DIY Hostess Gift: a hand-tied bouquet

by The Ladies of Foret

We couldn’t be more excited to be sharing with you weekly inspiration and tutorials that focus on craft, flowers and the season! When Grace asked if we would be interested in joining the Design*Sponge team, our jaws nearly hit the floor. Thank you, Grace! And readers, please tell us what you like and what you would like to hear more about! We can’t wait to hear what you have to say. — The Ladies of Forêt

Photo by Christine Willis
We felt there was no better way to start than with a post on the art of giving and sharing by bringing you a DIY hostess gift idea. As we start entering the crisp autumnal months, parties, gatherings and festivities begin filling up our calendars. Here, you’ll learn how to create a simple, seasonal hand-tied bouquet using collected foliage and flowers from your yard, garden or nearby nature trail paired with a few blooms from your local florist. Turning that bouquet into the perfect gift (for less than $20), we’ll show you how to use a tea towel (because who doesn’t need more tea towels?!) as a creative wrap.

The full how-to continues after the jump . . .

1. First, we clipped some crab apple branches and sedums from our backyard. You may use anything you like that you have growing out back — for example, maple leaf branches, hydrangea, rose hips, hosta leaves, etc.

2. Be sure to clip any low foliage, off-shoots and leaves that are toward the bottom of your branches or stems, leaving mostly the greens and flowers at the top of your stems.

3. Start gathering the stems with the leafiest, fullest foliage first to create your mass. Then add in your large floral pops. We chose local dahlias because we love their variety of shapes and colors. Because of their scale, we only needed three big blooms! You can buy three of the same flower or two of one variety and one of another; it’s really up to you! Be sure to choose a palette of flowers that works well with what you already have growing. Give the flowers a nice clean trim, cutting all the stems to the same length.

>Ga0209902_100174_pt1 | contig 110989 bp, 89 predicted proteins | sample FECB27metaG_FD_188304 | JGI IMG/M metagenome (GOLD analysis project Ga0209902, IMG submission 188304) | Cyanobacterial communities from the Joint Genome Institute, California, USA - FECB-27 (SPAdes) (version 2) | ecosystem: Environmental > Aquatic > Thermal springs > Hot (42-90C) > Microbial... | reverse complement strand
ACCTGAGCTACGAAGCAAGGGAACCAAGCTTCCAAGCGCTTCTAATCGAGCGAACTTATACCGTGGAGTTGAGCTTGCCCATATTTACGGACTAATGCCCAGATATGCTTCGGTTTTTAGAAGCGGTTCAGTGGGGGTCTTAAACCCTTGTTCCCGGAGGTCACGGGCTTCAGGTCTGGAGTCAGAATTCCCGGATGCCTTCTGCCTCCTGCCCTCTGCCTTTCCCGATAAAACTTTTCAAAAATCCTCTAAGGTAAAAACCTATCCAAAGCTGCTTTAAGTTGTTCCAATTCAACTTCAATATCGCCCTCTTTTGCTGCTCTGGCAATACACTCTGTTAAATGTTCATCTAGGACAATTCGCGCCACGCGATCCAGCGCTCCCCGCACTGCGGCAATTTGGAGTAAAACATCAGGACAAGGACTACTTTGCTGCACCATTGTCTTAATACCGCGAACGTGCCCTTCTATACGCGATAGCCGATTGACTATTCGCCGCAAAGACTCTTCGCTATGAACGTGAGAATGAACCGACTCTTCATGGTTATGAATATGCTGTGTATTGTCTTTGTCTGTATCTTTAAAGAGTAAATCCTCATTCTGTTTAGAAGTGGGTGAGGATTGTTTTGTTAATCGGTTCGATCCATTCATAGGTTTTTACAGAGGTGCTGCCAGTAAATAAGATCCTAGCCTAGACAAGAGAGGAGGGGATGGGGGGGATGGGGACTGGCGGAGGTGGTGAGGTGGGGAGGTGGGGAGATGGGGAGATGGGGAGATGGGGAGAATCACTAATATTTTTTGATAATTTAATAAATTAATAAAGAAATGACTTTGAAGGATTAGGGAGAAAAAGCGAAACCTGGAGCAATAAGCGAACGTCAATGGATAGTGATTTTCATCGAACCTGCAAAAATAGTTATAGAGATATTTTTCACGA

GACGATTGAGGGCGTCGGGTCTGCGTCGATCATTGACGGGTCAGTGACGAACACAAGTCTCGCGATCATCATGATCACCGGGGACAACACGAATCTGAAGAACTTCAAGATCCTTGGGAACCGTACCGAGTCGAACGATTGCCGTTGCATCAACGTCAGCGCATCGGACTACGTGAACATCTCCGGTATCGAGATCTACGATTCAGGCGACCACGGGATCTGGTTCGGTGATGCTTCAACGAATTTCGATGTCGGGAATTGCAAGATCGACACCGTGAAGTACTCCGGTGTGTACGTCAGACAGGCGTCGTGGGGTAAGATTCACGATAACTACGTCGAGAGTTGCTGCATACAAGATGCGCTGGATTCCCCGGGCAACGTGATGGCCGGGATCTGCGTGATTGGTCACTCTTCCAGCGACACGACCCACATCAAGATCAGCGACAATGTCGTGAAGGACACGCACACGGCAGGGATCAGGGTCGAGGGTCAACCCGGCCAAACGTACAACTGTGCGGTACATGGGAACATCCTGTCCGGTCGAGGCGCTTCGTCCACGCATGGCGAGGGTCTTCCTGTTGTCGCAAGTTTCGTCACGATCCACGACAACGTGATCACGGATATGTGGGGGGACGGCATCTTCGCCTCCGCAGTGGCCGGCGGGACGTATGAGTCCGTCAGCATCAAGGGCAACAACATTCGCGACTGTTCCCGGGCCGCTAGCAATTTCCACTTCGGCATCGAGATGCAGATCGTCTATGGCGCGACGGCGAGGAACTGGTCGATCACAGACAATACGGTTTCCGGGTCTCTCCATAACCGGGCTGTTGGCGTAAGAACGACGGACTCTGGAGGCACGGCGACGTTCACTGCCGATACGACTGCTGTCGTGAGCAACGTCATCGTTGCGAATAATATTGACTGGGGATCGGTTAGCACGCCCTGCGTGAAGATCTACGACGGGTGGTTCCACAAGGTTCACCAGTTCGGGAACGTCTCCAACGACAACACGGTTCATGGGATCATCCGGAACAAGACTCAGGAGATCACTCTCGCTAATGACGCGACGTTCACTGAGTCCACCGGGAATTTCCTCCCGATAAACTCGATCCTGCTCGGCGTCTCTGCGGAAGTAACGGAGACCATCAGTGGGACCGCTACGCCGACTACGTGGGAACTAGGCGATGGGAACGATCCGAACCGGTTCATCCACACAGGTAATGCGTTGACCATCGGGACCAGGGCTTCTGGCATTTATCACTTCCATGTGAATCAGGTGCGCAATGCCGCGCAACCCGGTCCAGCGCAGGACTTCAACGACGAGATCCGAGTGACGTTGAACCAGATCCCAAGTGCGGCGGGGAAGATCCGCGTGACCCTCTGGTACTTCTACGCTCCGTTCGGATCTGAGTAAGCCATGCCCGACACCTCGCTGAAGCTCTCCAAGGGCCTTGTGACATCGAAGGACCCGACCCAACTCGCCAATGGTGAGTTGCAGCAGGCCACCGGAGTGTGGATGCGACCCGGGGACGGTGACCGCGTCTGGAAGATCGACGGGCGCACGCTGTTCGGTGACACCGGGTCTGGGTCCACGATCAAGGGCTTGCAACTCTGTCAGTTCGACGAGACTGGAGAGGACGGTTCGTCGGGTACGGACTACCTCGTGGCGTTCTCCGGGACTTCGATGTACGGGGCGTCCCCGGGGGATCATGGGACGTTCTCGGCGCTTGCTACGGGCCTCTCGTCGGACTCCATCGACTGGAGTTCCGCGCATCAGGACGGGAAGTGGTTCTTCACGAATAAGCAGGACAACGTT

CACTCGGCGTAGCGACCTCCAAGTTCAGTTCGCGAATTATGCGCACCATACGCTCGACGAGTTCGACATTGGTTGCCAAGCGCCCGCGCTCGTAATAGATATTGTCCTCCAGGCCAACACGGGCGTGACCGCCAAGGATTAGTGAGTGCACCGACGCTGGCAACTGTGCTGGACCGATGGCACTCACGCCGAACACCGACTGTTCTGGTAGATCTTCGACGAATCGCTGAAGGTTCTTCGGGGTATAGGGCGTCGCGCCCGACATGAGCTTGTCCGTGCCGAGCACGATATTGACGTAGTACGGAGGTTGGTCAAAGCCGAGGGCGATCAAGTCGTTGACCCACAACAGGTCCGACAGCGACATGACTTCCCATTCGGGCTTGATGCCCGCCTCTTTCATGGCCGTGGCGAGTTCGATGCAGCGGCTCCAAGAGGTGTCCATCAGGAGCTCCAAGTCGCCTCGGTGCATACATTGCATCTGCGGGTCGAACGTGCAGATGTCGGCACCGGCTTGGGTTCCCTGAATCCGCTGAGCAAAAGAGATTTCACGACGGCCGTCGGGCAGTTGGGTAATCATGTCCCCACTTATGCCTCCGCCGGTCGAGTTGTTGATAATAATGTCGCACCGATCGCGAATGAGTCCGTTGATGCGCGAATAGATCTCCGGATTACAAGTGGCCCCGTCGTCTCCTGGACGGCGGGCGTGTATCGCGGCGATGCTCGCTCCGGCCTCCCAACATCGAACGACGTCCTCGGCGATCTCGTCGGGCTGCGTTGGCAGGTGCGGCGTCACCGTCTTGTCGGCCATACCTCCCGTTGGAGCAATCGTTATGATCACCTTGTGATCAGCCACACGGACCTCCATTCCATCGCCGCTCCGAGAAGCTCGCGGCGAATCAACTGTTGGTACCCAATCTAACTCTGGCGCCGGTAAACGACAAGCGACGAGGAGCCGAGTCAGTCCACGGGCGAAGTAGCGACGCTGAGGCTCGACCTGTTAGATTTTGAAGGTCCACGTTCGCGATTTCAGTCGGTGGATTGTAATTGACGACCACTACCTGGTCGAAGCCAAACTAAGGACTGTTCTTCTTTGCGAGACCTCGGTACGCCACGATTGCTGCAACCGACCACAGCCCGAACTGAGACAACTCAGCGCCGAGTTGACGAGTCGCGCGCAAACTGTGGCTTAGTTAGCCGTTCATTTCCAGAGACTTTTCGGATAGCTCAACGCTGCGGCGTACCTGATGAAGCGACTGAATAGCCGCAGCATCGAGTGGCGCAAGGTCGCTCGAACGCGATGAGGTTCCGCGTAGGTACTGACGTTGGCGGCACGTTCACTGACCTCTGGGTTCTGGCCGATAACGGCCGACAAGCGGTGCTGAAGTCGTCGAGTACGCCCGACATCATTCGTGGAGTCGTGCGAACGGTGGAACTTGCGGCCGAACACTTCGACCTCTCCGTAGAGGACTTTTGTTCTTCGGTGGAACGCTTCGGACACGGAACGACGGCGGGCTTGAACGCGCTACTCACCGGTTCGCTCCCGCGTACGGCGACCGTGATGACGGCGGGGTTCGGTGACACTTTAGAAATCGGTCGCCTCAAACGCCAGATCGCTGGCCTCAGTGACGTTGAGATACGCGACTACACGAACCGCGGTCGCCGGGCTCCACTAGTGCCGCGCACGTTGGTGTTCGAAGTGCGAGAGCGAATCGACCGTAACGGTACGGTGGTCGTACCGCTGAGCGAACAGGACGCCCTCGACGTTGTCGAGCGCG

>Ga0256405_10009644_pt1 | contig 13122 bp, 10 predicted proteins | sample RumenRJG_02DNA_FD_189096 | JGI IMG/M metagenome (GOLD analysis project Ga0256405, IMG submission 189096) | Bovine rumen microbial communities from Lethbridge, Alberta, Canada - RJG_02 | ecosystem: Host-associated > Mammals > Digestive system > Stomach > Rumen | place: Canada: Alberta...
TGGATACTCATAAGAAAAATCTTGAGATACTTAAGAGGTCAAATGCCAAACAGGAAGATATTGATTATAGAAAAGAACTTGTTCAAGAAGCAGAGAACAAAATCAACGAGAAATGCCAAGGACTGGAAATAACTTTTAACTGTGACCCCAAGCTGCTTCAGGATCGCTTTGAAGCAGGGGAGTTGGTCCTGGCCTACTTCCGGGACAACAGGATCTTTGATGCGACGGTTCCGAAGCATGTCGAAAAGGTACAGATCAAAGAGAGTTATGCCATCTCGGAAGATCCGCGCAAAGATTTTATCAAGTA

4. Tying the bouquet with a craft wire, start toward the top of the bouquet just below the blooms and wrap in a downward spiral covering about 5 inches in length and then switch and wind the wire back up the stems to create X’s over the initial wrap. Twist the ends together to complete.

5. We love this simple printed tea towel from West Elm ($9) for its subtle pattern and slight starchiness. Feel free to starch the cloth you use to give it some structure around the bouquet.

To wrap: Fold one edge of the tea towel to make a square and then place the bouquet at the top of one corner with the stems pointed toward the opposite corner. Flip the opposite corner up to cover the bottom of the stems, then pulling the right side corner in, wrap over the bouquet. Do the same with the left corner.

6. Using a ribbon (we chose this neutral burlap ribbon), secure the tea towel and tie in a wooden spoon ($1 at the Dollar Store) with your final knot. Add any personalized message to the end of the spoon with a Sharpie to thank your host for having you. Merci bou-quet!

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  • I second that first comment! However, I would be concerned about drips from sap and other types of leakage from flowers and stems. I would use some saran wrap or platic bag around the stems after it has been tied together. Then I would wrap it in the tea towel.

  • This is great – such lovely colours. What I love though, is that it’s a super-personal gift: a little bit of your own garden as a present :)

  • What a creative idea. Beautiful, original and inexpensive as well as easy. Brava ladies of Foret!

  • Love it! The garden is a great inspiration for creating your own flower bouquets. Together with the tea towel and spoon it makes a great little gift. Thank you for this tip!

  • Please don’t encourage readers to take blossoms from a “nearby nature trail”. Colonies of native wildflowers and plants need protecting so the nature trail is there for all to enjoy into the future, for people and creatures.

    The blossom removed from a natural area may be the very one needed to die in place, spread its seeds and keep the variety going at that location, part of a larger inter-dependent ecosystem.

  • Very nicely done and a great suggestion. Maybe even use a Christmas tea towel during the holidays–hopefully something will still be growing in the backyard then! Maybe holly?

  • What a fun, creative and thoughtful hostess gift! And your instructions were so well done, I could probably make something like this! Way to go, Erin and Rose!!!

  • i live in lima, peru
    what a lovely gift idea
    thanks and let the inspiration and creativity to come
    un beso

  • Great ideas and great execution, ladies. I think I’ll make one for myself! Very nice Rose and Erin. Susan

  • For a wedding shower, one of the gifts had a wooden spoon with the names of the bride, groom, and wedding date wood burned onto it. Beautiful.